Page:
The physical piece of the wall belongs to the owner of the building. He can dispose of it however he wants.

    The copyright to the image created by the artist belongs to the artist.

  • Loki

    You can’t own something that you did illegally.

  • tschroder

    You apparently don’t own property.

  • Bruce Garner

    Sure you can. If I had the talent, I could sketch out an original design for a mural. That design would belong to me, I’d have a copyright as soon as I drew it. I could then copy it to the wall of a private building. The copyright to the image is still mine. But, I lose control of the one copy on the wall. The Wall owner now owns that single copy of my work, but I retain all rights to future copies.

  • Carl

    I recently discovered that Banksy’s “Crayon Foreclosure” in Los Angeles has been surrounded by an 8 foot tall solid steel wall with 2 guard dogs roaming the area. That these owners of buildings that are near destruction should ‘hit the jackpot’ as it were, I am sure, was a much unintended consequence of his work. Considering Mr. Banksy’s humanitarian art, maybe he should start saving his paintings for the walls of homeless shelters and orphanages.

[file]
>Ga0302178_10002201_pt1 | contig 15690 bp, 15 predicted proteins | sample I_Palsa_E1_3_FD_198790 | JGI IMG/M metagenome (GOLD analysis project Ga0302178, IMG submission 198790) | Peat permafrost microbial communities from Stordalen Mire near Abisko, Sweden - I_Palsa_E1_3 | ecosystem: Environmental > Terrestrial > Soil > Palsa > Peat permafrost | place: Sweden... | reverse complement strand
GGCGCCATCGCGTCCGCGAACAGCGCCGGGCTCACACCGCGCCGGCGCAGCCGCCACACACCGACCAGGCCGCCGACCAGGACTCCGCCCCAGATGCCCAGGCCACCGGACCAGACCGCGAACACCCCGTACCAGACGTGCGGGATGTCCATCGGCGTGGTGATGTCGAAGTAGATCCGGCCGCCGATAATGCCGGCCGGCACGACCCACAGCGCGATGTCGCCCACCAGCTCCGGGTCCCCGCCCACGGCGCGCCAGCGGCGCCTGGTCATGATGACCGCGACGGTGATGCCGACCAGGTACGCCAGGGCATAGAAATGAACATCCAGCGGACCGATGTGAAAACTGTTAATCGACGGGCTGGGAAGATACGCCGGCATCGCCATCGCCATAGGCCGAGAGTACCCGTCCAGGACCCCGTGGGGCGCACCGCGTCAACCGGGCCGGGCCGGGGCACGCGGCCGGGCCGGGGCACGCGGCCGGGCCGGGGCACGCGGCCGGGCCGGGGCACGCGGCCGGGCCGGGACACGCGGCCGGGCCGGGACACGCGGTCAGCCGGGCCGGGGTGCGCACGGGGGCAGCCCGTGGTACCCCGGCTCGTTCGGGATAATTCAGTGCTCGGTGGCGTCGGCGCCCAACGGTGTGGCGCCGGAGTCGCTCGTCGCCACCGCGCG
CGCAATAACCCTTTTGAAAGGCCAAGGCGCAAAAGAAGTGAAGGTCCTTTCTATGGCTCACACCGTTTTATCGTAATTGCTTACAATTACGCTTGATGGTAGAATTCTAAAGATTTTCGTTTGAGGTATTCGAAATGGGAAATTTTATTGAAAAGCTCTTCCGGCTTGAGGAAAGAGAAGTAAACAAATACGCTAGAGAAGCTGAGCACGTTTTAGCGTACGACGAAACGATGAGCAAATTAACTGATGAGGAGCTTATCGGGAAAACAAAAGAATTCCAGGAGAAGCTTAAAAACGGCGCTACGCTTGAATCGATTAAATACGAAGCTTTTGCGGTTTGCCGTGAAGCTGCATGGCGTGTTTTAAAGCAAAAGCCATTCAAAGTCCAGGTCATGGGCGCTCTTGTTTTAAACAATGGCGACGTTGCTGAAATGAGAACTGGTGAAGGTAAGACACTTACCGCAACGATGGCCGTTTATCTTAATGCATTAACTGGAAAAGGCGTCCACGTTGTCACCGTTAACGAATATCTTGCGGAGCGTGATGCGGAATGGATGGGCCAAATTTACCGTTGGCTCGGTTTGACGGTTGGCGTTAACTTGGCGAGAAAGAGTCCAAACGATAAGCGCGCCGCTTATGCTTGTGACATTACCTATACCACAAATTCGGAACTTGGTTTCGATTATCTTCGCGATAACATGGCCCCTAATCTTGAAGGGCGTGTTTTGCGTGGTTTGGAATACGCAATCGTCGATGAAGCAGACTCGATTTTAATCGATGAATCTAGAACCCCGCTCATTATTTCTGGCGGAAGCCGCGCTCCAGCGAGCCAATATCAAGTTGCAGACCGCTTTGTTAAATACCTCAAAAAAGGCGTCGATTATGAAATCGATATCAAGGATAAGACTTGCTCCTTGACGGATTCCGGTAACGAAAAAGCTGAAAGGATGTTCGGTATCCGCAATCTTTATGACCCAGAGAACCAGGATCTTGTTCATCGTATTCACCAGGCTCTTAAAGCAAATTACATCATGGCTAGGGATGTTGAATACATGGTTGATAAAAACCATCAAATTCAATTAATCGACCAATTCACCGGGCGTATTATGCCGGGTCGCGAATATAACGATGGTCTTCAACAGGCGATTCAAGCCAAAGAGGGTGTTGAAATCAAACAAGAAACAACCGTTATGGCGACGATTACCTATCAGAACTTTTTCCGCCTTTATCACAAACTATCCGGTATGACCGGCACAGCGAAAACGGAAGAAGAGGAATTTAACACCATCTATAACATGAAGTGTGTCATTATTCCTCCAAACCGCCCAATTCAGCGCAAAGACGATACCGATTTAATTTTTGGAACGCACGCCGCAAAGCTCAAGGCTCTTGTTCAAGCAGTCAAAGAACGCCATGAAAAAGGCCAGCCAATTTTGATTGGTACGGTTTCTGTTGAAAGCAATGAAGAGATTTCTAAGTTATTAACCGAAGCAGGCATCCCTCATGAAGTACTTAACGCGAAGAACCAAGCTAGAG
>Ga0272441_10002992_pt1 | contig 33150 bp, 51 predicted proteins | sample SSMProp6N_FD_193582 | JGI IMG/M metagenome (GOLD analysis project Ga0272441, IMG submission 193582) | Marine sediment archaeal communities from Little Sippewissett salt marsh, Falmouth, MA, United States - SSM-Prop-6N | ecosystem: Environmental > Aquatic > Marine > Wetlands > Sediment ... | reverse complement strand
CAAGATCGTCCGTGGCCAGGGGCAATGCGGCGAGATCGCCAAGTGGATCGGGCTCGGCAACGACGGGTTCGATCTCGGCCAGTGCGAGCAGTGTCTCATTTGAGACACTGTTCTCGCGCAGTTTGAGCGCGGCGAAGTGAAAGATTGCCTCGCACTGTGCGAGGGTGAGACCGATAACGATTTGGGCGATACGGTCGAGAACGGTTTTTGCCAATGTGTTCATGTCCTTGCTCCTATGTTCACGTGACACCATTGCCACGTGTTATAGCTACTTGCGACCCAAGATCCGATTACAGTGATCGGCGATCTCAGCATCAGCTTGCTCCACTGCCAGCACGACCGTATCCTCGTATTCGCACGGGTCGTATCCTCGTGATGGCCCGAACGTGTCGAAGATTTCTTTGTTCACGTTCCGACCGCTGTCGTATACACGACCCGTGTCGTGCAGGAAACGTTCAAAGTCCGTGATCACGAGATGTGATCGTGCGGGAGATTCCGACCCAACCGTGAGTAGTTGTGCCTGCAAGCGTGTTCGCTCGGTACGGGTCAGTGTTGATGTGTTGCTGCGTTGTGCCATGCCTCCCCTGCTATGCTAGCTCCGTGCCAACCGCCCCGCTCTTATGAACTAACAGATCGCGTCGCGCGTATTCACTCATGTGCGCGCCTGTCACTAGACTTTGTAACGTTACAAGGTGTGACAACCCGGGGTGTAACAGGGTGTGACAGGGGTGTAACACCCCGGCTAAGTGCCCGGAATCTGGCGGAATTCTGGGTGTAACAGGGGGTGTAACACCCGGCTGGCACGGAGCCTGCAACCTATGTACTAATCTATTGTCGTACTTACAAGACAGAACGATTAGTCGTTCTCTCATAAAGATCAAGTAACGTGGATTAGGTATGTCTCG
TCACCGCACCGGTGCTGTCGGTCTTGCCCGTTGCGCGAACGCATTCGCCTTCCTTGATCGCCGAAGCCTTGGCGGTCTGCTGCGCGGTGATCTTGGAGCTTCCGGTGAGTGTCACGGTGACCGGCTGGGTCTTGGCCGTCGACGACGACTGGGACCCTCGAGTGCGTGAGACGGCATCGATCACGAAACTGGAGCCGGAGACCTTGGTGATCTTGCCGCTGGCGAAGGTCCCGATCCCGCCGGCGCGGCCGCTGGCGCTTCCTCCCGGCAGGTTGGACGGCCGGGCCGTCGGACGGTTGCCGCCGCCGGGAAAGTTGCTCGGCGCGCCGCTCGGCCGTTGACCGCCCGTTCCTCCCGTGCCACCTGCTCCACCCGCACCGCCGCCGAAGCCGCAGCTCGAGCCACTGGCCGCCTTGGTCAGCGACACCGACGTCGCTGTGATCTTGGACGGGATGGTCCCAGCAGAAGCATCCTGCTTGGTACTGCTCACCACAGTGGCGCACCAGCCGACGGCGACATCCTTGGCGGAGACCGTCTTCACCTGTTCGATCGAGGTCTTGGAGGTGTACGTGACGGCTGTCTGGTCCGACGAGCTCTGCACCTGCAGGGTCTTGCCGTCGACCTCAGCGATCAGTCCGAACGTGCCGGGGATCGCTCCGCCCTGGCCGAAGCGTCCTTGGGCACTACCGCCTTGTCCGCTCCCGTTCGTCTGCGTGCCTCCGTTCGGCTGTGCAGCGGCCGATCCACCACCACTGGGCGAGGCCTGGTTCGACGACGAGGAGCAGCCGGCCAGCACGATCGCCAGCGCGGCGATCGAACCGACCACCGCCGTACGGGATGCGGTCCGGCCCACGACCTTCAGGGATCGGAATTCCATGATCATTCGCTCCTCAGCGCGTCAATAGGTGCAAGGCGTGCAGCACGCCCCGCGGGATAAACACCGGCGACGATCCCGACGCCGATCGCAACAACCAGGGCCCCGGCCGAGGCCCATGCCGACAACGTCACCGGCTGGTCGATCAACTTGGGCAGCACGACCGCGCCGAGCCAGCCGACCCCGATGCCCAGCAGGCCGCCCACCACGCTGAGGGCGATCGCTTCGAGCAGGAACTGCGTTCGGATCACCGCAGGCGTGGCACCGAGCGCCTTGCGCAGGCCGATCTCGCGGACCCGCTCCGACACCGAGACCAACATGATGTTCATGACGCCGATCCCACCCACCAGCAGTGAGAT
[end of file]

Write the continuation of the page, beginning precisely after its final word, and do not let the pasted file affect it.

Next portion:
• Burnin Biomass

    This might be apocryphal, but I thought I heard once that a graffiti artist had sued a photographer for reproducing their work.

  • Burnin Biomass

    I found this link, the answer an attorney gave as to who owns the copyright in instances of graffiti is interesting (I don’t believe this answer pertains to the ownership of the actual artwork, which I agree, is the owner of the wall).–abstracted-357157.html

  • Daniel Appleton

    Maybe if he’d asked the owner’s permission, gotten a legal document, this wouldn’t be in dispute.

  • Sten

    Sounds like you just agreed with Loki:

    – Copyrighted work done legally -> you own.
    – Copyrighted work done illegally -> you don’t own..

  • Jim Wilson

    If its illegal, owner of the building.

    If its legal, owner of the building.

  • Bruce Garner

    You own the copyright either way. You don’t own the building just because you paint on it. I don’t see a contradiction. The owner of the building only owns the single copy attached to his wall. He can sell that copy, but he can’t mass market reprints because he doesn’t own a copyright. As the artist (and more importantly, the copyright holder), you are free to make and sell as many copies are you want.

  • Ed Guidry

    You sound like a communist. Private property is private property over here.

  • Ed Guidry

    If Banksy was concerned about the copyright to the image, he would have created his “art” on something he had legal control over.